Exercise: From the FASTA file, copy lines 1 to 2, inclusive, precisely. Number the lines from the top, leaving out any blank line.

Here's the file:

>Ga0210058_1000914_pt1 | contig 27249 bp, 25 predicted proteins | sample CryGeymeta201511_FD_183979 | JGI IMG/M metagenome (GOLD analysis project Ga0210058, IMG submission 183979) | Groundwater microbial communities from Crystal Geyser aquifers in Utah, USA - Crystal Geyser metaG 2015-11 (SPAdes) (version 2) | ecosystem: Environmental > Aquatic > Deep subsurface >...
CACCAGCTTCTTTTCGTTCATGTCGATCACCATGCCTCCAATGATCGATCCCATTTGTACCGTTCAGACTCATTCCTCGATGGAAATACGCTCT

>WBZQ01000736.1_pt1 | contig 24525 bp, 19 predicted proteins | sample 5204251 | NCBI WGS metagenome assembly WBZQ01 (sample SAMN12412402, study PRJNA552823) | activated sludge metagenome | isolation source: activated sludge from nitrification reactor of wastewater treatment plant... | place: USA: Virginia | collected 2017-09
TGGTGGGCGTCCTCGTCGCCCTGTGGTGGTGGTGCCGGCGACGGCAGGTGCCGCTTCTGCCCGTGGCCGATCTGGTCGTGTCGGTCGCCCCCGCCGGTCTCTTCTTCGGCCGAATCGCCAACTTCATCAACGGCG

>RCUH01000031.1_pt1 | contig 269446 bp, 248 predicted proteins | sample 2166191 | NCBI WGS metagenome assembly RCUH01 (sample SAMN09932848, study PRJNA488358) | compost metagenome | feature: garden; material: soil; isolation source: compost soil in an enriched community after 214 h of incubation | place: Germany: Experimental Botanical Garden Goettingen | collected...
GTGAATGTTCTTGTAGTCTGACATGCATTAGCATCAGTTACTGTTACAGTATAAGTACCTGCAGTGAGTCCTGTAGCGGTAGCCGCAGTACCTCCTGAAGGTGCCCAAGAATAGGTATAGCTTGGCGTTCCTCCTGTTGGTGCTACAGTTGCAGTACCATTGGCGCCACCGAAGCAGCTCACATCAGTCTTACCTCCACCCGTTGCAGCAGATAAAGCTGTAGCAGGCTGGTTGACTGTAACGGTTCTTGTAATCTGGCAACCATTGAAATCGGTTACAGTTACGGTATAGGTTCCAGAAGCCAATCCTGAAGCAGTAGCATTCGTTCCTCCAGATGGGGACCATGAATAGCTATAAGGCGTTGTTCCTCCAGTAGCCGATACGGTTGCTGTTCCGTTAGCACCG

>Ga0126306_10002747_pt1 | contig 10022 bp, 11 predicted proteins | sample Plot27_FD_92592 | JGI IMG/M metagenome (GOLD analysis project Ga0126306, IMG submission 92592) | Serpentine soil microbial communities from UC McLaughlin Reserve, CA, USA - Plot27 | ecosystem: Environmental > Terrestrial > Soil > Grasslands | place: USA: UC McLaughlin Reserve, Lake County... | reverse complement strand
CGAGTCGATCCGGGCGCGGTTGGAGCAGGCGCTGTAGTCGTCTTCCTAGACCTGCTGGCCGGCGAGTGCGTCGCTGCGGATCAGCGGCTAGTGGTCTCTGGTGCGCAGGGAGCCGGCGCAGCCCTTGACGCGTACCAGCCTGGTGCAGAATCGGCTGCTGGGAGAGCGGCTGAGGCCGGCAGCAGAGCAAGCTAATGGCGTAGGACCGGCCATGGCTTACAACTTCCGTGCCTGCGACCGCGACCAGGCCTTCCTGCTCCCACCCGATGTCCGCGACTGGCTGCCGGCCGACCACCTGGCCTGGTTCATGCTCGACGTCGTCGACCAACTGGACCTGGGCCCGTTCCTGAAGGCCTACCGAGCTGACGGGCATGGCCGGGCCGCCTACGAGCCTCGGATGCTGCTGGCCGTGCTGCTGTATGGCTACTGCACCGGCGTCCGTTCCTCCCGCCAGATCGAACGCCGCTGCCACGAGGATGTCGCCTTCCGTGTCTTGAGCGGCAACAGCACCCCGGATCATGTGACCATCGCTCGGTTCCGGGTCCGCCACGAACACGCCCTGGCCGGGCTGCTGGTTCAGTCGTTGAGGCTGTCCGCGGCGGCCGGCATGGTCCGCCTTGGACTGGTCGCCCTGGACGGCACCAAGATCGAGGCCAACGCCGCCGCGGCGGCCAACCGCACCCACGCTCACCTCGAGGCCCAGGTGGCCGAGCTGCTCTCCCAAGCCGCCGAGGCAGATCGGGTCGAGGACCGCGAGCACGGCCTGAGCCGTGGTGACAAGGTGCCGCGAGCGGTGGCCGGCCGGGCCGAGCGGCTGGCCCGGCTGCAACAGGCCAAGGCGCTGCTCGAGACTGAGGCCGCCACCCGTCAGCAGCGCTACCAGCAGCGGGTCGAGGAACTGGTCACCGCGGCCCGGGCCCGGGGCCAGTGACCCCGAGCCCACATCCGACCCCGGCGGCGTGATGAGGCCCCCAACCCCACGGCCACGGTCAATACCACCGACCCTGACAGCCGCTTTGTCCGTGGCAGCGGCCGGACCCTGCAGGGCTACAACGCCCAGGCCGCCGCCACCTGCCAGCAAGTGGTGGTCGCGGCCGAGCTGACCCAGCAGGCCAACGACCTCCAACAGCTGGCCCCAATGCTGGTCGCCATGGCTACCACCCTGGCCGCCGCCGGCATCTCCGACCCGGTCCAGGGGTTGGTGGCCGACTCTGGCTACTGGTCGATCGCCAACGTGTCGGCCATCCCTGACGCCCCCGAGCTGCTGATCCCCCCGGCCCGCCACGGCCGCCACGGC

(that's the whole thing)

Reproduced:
>Ga0210058_1000914_pt1 | contig 27249 bp, 25 predicted proteins | sample CryGeymeta201511_FD_183979 | JGI IMG/M metagenome (GOLD analysis project Ga0210058, IMG submission 183979) | Groundwater microbial communities from Crystal Geyser aquifers in Utah, USA - Crystal Geyser metaG 2015-11 (SPAdes) (version 2) | ecosystem: Environmental > Aquatic > Deep subsurface >...
CACCAGCTTCTTTTCGTTCATGTCGATCACCATGCCTCCAATGATCGATCCCATTTGTACCGTTCAGACTCATTCCTCGATGGAAATACGCTCT